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CPS bankruptcy could void teachers contract, give power to judge

Gov. Bruce Rauner has threatened Chicago Public Schools with bankruptcy and though the proposal he championed via Republican lawmakers is unlikely to pass, if it did, the state’s largest school district would make history.

No major public school district in the country has gone bankrupt.

Should Rauner succeed in changing Illinois law, CPS could be in for a laborious and expensive process that surely would involve more wholesale cuts, all overseen by a federal judge who’d be working in unchartered territory in Illinois.

Cities and other public entities are governed by Chapter 9 of the federal bankruptcy code, which helps municipalities restructure their debts.

“All legal proceedings stop. Everything goes before the judge,” said Saqib Bhatti, a fellow at the Roosevelt Institute, who directs the progressive ReFund America Project and has examined Detroit’s bankruptcy, the largest American city to declare a financial bust.

Union contracts could be voided. Pension payments also could be reduced.

“When you file bankruptcy, there’s a stay on all of your bills” such as payroll and supplies, Bhatti said. “The bankruptcy judge can then authorize which get paid.”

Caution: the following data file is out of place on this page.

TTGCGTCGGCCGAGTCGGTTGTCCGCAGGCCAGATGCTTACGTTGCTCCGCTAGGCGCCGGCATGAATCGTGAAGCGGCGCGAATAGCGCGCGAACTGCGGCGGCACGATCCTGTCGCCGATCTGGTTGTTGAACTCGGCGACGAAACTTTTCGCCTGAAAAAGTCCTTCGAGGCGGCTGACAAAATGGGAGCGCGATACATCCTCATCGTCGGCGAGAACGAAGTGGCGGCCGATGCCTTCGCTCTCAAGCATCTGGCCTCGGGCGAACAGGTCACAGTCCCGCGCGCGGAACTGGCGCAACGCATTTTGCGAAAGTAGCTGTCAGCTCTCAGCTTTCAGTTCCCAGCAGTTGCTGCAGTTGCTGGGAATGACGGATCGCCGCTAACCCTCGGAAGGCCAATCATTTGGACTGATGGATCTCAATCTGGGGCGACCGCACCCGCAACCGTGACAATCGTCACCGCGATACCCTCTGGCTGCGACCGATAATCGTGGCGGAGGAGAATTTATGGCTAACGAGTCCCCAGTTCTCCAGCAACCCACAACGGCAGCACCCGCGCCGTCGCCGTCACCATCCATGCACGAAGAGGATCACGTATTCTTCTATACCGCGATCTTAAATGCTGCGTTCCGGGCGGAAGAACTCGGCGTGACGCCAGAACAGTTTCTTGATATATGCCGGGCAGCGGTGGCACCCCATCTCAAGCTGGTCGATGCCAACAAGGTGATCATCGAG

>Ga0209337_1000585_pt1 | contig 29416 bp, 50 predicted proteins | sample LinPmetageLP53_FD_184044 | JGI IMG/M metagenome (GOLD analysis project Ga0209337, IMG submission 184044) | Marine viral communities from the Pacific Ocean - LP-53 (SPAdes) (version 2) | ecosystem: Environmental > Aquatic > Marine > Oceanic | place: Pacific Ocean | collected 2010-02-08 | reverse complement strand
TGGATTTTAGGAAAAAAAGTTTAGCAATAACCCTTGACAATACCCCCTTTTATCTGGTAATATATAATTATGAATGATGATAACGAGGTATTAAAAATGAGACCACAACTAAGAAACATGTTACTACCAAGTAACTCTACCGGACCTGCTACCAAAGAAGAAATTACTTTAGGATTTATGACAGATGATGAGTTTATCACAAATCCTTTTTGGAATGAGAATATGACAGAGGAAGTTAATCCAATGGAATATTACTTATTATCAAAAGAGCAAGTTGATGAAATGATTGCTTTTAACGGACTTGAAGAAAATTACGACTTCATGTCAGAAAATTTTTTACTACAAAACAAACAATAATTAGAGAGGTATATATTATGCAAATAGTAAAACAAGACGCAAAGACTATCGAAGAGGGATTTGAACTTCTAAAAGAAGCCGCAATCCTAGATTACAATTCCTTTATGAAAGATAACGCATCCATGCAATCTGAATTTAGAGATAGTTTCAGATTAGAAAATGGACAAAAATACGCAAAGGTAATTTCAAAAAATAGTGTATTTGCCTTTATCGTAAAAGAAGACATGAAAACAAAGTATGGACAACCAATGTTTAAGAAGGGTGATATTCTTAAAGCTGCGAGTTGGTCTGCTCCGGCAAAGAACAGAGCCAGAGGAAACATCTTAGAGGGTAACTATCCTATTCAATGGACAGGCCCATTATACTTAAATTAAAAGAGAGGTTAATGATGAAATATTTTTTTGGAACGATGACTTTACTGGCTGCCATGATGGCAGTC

Someone new needs to run the show.

Michigan’s governor put an emergency manager in place. Illinois Republican leaders have said that Rauner’s appointed State Board of Education would replace Chicago’s Board of Education with a new authority to run CPS until the district straightens out its finances, if one of their bills passes. One leader said that proposed board would have expertise in finance and education and some members would be “local.”

Eventually, an elected school board could be installed, something Emanuel critics — including the Chicago Teachers Union and Raise Your Hand — have advocated for years.

Then the board has to come up with a proposal to restructure CPS. Creditors enter into negotiations. The judge gets final approval.

Unlike other types of bankruptcy that deal with individuals or companies, in Chapter 9, the judge cannot amend or adjust the plan, or write a new one altogether, Bhatti said.

“The judge can only vote it up or down,” he explained. “The reason for that is the judge is not the elected official. The idea is that the power’s supposed to remain with the people [so] it can’t be the judge’s plan.”

Cassie Creswell, a Raise Your Hand board member, feared that Chicago has to take the plan seriously “because it happened in Detroit,” though it requires unwilling powerful Democrats to change their minds. “But pushing this as a possibility makes less drastic things, that are still unpalatable, more possible.”

In Detroit, the creditors came first, and the lawyers running the bankruptcy were also paid all along, which raised a stink in the Motor City, Bhatti said. That left less money for city operations.

“Ultimately it makes sure there’s an ordered restructuring so the creditors can be repaid. When you see that happen, you see a complete gutting of services,” he said.

In Illinois, the state constitution requires the government to make pensioners whole. Bhatti wondered whether that rendered all talk of municipal bankruptcy moot.

“If Chapter 9 opens the door for pensions to be gutted, and if the constitution doesn’t allow for pensions to be gutted, does the constitution allow Chapter 9?”